A: Because Shilo is locked in her room, and her dad doesn’t know she sneaks out, she has to have hobbies. What are the hobbies of a girl who’s never seen the outside and never been a part of any groups or had friends? Her friends are bugs, her friends are books, her friends are the stuffed animals in her room. And in it, she mocks all of that when they come to life. Originally in one of the first cuts she throws one of the cases full of bugs, and they come to life. They don’t have that in this cut. They have the animals coming to life, and Joan Jett coming in [during “Seventeen”] —
K: Yes, Joan Jett!
A: Which was awesome! This movie, you can say that it’s colorful, or that everything looks beautiful and it’s just a cool world. But it’s not just visually awesome, and on the surface it’s cool but it has a lot of depth. Think about the relationship of Shilo and her father. It’s so deep and dark and twisted, but they both love each other so much. And then the relationship with Rotti Largo [the head of GeneCo, the company responsible for organ “leases” and repossessions] and his kids and how he’s disappointed in them and where did he go wrong with them? And the organ repossession and body issues in terms of plastic surgery … There’s so much going on, it’s not just a surface.
K: The film seems to be very true to what is happening, or what might happen in the future.
A: Exactly. And with what they have to offer with plastic surgery, it’s just the beginning now. People getting new hearts, new kidneys – that’s for sure a possibility. It’s scary and messed up, but I feel that this film has a lot of good morals in it, that it’s entertaining and a different learning experience, no matter how old you are.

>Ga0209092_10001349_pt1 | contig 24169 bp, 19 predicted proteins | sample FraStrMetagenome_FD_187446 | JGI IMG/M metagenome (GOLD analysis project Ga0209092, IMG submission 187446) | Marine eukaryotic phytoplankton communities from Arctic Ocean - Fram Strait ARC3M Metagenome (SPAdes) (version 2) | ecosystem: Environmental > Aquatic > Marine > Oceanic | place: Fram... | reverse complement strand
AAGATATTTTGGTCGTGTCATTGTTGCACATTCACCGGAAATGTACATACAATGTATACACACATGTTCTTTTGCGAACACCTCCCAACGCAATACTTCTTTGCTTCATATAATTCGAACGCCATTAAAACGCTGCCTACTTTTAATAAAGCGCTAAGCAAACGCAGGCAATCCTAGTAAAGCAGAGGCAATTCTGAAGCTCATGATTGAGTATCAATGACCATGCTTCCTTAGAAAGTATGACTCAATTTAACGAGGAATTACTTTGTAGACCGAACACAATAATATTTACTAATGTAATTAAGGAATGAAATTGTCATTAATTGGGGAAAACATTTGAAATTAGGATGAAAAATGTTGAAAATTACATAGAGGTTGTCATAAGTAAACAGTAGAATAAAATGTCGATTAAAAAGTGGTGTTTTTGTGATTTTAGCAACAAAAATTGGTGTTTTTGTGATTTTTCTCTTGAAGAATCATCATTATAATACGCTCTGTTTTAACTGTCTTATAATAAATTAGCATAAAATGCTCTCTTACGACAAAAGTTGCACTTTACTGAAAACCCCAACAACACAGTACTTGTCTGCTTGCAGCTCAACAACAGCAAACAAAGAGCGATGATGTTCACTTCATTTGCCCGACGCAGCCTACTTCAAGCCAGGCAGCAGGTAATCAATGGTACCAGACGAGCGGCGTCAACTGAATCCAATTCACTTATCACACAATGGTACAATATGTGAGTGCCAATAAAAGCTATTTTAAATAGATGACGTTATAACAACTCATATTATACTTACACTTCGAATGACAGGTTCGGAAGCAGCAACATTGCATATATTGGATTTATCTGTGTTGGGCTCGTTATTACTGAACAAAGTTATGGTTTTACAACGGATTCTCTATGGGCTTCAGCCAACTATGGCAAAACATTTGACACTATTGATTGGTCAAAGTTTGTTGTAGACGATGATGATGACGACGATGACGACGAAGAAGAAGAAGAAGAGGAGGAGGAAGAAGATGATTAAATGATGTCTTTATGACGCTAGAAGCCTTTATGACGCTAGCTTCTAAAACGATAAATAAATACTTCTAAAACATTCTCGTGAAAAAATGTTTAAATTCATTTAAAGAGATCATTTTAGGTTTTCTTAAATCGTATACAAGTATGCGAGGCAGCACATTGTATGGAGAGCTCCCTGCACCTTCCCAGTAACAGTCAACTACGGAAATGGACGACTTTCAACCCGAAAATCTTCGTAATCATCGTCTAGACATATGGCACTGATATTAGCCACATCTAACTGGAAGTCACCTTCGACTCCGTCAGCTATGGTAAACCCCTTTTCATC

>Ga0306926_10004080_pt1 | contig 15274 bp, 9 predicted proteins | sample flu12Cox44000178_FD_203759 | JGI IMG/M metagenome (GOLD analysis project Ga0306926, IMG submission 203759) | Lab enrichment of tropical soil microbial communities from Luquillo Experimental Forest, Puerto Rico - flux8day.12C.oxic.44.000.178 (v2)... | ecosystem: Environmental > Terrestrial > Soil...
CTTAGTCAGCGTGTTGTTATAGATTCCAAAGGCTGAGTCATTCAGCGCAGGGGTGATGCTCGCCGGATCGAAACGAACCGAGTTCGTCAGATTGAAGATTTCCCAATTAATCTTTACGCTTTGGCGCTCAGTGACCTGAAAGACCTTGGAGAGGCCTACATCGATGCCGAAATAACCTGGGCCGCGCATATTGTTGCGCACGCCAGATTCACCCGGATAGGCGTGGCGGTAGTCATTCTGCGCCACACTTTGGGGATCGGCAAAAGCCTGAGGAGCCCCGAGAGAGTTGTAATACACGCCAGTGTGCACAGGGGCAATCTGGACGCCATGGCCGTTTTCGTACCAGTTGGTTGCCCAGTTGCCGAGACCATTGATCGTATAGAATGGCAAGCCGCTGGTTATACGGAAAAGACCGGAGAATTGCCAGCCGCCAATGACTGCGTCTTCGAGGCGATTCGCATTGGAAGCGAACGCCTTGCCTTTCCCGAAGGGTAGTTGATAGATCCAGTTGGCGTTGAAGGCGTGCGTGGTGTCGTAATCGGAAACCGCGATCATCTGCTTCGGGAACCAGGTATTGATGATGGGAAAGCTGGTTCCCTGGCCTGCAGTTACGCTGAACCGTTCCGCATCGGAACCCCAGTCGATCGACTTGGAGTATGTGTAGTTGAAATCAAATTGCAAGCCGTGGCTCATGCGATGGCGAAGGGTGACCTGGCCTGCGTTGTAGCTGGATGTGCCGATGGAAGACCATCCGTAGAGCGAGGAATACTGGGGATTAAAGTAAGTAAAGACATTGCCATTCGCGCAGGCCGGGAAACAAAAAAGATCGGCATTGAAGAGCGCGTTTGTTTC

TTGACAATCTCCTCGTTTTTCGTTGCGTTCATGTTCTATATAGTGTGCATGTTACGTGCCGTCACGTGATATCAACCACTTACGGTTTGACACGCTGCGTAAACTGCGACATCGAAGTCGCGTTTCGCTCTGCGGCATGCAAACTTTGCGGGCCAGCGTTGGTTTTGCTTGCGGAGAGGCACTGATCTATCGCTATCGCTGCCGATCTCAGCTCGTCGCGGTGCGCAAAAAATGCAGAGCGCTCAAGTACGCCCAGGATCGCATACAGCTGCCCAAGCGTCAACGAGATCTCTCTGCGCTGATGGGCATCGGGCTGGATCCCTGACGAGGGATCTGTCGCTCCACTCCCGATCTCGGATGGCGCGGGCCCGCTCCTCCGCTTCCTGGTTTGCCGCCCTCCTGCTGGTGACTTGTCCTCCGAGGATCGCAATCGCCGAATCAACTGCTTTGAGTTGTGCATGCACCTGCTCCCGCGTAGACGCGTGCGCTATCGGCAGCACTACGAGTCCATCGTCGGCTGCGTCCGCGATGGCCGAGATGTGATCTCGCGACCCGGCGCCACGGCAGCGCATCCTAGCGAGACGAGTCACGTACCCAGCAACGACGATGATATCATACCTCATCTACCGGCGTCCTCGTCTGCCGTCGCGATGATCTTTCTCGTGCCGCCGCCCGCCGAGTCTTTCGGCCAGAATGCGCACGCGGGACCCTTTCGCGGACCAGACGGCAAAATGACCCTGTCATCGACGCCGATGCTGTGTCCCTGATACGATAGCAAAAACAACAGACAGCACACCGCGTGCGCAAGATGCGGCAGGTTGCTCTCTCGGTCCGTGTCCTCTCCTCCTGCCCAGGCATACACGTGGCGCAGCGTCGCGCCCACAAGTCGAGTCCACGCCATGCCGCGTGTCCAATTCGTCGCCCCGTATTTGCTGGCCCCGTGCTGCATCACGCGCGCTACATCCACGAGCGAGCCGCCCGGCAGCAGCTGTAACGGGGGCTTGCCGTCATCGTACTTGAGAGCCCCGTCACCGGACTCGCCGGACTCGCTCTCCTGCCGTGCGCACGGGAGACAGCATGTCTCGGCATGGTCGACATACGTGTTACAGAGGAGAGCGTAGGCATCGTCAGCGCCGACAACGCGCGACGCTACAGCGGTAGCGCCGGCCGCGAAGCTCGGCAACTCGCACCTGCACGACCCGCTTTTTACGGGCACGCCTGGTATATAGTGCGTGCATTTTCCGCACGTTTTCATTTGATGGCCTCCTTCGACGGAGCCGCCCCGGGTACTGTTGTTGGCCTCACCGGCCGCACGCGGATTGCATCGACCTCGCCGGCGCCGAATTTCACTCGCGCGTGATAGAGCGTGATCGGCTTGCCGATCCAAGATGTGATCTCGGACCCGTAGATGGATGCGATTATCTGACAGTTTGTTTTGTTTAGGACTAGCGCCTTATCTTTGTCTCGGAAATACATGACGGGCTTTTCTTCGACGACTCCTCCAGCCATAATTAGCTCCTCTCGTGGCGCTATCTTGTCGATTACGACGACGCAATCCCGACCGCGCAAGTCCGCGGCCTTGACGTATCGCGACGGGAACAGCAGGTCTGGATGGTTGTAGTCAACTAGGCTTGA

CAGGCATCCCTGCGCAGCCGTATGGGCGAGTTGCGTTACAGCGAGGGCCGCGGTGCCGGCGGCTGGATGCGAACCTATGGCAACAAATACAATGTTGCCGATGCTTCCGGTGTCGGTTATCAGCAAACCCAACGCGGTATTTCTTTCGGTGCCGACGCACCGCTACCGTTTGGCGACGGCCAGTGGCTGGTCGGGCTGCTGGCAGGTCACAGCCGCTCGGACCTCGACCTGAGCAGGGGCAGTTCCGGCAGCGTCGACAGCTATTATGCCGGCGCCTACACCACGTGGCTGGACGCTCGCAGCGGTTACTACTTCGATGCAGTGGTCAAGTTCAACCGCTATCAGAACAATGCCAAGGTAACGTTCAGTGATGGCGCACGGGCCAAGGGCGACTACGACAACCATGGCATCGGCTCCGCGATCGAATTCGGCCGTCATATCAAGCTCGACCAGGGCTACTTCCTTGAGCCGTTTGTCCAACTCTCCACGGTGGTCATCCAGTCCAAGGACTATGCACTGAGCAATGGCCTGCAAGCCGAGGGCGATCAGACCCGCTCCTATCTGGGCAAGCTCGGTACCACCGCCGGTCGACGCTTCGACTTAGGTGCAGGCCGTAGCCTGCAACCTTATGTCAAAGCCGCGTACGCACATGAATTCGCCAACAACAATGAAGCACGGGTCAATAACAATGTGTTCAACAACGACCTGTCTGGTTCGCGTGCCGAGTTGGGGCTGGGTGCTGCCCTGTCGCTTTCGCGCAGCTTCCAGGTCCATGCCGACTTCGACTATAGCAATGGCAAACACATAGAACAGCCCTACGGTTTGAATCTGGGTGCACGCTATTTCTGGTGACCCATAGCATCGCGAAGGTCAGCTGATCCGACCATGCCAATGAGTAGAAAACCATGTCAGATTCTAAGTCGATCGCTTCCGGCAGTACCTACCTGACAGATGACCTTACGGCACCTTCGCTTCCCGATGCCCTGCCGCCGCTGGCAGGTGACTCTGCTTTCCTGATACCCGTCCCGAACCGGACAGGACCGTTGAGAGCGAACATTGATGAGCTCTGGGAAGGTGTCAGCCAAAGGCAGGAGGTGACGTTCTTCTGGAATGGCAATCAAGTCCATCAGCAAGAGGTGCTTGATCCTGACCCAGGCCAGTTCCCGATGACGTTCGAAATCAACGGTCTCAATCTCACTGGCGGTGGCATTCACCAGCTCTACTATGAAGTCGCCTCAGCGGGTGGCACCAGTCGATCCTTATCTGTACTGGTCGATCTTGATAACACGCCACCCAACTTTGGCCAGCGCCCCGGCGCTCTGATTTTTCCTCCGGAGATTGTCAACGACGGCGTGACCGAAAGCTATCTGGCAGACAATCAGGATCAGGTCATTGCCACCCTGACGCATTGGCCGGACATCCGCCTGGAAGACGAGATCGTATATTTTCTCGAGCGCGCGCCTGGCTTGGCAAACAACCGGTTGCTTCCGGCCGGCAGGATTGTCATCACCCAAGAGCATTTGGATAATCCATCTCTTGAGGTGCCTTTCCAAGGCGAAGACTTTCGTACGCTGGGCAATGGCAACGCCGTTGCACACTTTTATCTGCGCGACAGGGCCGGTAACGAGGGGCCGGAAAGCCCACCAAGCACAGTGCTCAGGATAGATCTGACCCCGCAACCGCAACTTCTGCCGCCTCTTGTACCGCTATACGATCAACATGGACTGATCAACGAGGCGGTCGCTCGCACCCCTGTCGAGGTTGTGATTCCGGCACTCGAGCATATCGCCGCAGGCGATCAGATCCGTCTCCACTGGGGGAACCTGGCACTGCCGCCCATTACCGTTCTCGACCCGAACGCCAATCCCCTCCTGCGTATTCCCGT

K: Did you learn something during this? This was a jump for you in terms of the types of films you have been doing.
A: Yeah. I’ve never had to worry about a film three months before I shot it. We had to record everything before we shot and whatever we did in recording stuck and there was no changing it. So, if I sang a song and I was really angry when I sang it, I have to look really angry on that day. I can’ t say “Hey Darren, can I try this a little bit more sad?” because you’re done. You sang it one way and you’re done. So I had to do all of the homework. And we had to sit down and talk, say “How do you want to shoot this scene? Is it going to be angry, what’s the setup here? What sort of things can I do in my room, which might affect the song? And we’ll do it twenty different ways. And then not until a week before we’d shoot it did I actually hear the version that they chose. And that’s when I’d say, “Okay, so I’m going to be like this during the scene.”